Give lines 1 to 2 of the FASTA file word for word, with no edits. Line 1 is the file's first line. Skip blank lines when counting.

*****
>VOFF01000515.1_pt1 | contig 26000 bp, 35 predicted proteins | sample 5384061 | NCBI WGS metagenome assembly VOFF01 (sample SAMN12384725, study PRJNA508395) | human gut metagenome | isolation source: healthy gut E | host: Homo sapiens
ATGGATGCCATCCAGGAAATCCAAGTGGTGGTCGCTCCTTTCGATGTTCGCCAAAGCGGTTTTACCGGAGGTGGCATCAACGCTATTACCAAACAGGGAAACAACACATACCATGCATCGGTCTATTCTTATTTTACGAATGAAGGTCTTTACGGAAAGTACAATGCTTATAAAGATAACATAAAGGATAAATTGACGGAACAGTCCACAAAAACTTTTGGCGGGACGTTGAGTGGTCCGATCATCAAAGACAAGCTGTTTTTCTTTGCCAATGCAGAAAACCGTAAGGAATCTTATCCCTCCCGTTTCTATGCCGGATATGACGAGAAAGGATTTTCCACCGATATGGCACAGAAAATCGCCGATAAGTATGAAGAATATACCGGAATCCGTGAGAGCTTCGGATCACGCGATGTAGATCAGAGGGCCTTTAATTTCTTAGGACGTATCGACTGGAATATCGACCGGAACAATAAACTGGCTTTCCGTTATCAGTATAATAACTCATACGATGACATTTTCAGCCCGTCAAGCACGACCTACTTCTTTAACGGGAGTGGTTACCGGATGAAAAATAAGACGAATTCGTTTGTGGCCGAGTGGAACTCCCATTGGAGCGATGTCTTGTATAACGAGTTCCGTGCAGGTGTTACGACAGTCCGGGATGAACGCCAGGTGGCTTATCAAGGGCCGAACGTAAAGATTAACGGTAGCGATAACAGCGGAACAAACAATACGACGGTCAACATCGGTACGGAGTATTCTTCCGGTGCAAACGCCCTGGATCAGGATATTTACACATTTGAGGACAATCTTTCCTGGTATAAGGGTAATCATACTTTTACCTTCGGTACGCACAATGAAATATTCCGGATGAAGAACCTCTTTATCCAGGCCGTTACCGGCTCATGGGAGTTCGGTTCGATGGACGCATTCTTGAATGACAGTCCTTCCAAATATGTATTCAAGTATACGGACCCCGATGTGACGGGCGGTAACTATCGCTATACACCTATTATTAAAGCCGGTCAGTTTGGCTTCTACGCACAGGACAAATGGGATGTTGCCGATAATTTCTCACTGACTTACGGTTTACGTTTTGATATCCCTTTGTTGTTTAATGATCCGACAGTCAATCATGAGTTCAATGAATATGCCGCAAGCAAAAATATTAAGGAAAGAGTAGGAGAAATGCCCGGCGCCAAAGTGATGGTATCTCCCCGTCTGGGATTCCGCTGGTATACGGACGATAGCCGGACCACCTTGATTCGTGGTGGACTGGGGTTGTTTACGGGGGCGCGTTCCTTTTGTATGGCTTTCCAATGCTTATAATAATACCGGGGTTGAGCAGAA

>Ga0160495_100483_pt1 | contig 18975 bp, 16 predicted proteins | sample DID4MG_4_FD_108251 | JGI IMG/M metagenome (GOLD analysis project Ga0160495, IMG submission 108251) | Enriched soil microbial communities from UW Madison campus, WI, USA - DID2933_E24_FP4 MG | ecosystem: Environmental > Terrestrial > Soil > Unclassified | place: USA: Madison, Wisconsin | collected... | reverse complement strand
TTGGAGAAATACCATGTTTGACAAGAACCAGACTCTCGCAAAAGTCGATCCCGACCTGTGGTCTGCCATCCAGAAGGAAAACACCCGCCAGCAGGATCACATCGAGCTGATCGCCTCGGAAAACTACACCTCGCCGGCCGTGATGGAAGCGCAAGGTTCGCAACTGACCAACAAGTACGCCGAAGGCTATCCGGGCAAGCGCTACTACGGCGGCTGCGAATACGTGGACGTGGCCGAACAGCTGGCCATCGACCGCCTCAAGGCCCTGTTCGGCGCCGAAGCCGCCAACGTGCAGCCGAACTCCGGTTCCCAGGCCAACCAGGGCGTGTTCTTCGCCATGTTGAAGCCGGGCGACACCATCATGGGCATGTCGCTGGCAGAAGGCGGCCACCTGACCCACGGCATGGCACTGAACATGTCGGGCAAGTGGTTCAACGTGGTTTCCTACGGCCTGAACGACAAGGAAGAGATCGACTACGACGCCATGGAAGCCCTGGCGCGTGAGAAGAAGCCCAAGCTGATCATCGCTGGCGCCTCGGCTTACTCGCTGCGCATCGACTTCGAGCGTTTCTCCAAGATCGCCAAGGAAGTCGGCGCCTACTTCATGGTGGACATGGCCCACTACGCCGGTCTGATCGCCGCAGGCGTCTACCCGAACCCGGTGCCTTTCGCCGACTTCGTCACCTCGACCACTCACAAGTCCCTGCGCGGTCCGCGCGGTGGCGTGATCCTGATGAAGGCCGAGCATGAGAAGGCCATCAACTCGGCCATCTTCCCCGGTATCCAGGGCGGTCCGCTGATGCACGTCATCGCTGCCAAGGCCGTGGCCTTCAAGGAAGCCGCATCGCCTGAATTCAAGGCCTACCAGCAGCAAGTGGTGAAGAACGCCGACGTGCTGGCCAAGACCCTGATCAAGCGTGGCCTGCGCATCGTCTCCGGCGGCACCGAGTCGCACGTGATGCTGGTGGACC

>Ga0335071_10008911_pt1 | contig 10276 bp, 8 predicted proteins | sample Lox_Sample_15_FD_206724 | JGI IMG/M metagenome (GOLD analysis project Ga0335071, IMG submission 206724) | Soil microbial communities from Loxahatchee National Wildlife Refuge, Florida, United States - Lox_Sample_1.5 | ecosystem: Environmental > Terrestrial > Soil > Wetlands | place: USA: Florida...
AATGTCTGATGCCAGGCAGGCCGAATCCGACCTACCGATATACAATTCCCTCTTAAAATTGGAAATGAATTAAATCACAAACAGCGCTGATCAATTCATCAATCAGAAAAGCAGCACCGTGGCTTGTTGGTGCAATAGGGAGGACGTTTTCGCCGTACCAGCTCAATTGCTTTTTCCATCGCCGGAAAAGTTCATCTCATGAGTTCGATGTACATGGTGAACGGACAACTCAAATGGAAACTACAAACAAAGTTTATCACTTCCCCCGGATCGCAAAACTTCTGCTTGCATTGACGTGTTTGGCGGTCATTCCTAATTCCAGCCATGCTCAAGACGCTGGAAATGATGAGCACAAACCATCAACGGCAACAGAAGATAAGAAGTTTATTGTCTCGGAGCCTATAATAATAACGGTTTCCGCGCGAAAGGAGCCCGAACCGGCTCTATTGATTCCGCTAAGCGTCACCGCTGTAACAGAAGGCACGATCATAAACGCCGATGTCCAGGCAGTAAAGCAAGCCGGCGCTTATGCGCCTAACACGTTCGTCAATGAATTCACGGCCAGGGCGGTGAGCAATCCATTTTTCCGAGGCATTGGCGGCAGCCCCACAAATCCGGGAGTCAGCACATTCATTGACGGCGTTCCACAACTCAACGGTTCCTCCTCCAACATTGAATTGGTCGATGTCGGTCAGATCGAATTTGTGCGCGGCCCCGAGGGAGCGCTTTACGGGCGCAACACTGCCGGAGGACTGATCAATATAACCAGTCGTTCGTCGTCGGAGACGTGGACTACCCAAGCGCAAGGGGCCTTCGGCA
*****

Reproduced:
>VOFF01000515.1_pt1 | contig 26000 bp, 35 predicted proteins | sample 5384061 | NCBI WGS metagenome assembly VOFF01 (sample SAMN12384725, study PRJNA508395) | human gut metagenome | isolation source: healthy gut E | host: Homo sapiens
ATGGATGCCATCCAGGAAATCCAAGTGGTGGTCGCTCCTTTCGATGTTCGCCAAAGCGGTTTTACCGGAGGTGGCATCAACGCTATTACCAAACAGGGAAACAACACATACCATGCATCGGTCTATTCTTATTTTACGAATGAAGGTCTTTACGGAAAGTACAATGCTTATAAAGATAACATAAAGGATAAATTGACGGAACAGTCCACAAAAACTTTTGGCGGGACGTTGAGTGGTCCGATCATCAAAGACAAGCTGTTTTTCTTTGCCAATGCAGAAAACCGTAAGGAATCTTATCCCTCCCGTTTCTATGCCGGATATGACGAGAAAGGATTTTCCACCGATATGGCACAGAAAATCGCCGATAAGTATGAAGAATATACCGGAATCCGTGAGAGCTTCGGATCACGCGATGTAGATCAGAGGGCCTTTAATTTCTTAGGACGTATCGACTGGAATATCGACCGGAACAATAAACTGGCTTTCCGTTATCAGTATAATAACTCATACGATGACATTTTCAGCCCGTCAAGCACGACCTACTTCTTTAACGGGAGTGGTTACCGGATGAAAAATAAGACGAATTCGTTTGTGGCCGAGTGGAACTCCCATTGGAGCGATGTCTTGTATAACGAGTTCCGTGCAGGTGTTACGACAGTCCGGGATGAACGCCAGGTGGCTTATCAAGGGCCGAACGTAAAGATTAACGGTAGCGATAACAGCGGAACAAACAATACGACGGTCAACATCGGTACGGAGTATTCTTCCGGTGCAAACGCCCTGGATCAGGATATTTACACATTTGAGGACAATCTTTCCTGGTATAAGGGTAATCATACTTTTACCTTCGGTACGCACAATGAAATATTCCGGATGAAGAACCTCTTTATCCAGGCCGTTACCGGCTCATGGGAGTTCGGTTCGATGGACGCATTCTTGAATGACAGTCCTTCCAAATATGTATTCAAGTATACGGACCCCGATGTGACGGGCGGTAACTATCGCTATACACCTATTATTAAAGCCGGTCAGTTTGGCTTCTACGCACAGGACAAATGGGATGTTGCCGATAATTTCTCACTGACTTACGGTTTACGTTTTGATATCCCTTTGTTGTTTAATGATCCGACAGTCAATCATGAGTTCAATGAATATGCCGCAAGCAAAAATATTAAGGAAAGAGTAGGAGAAATGCCCGGCGCCAAAGTGATGGTATCTCCCCGTCTGGGATTCCGCTGGTATACGGACGATAGCCGGACCACCTTGATTCGTGGTGGACTGGGGTTGTTTACGGGGGCGCGTTCCTTTTGTATGGCTTTCCAATGCTTATAATAATACCGGGGTTGAGCAGAA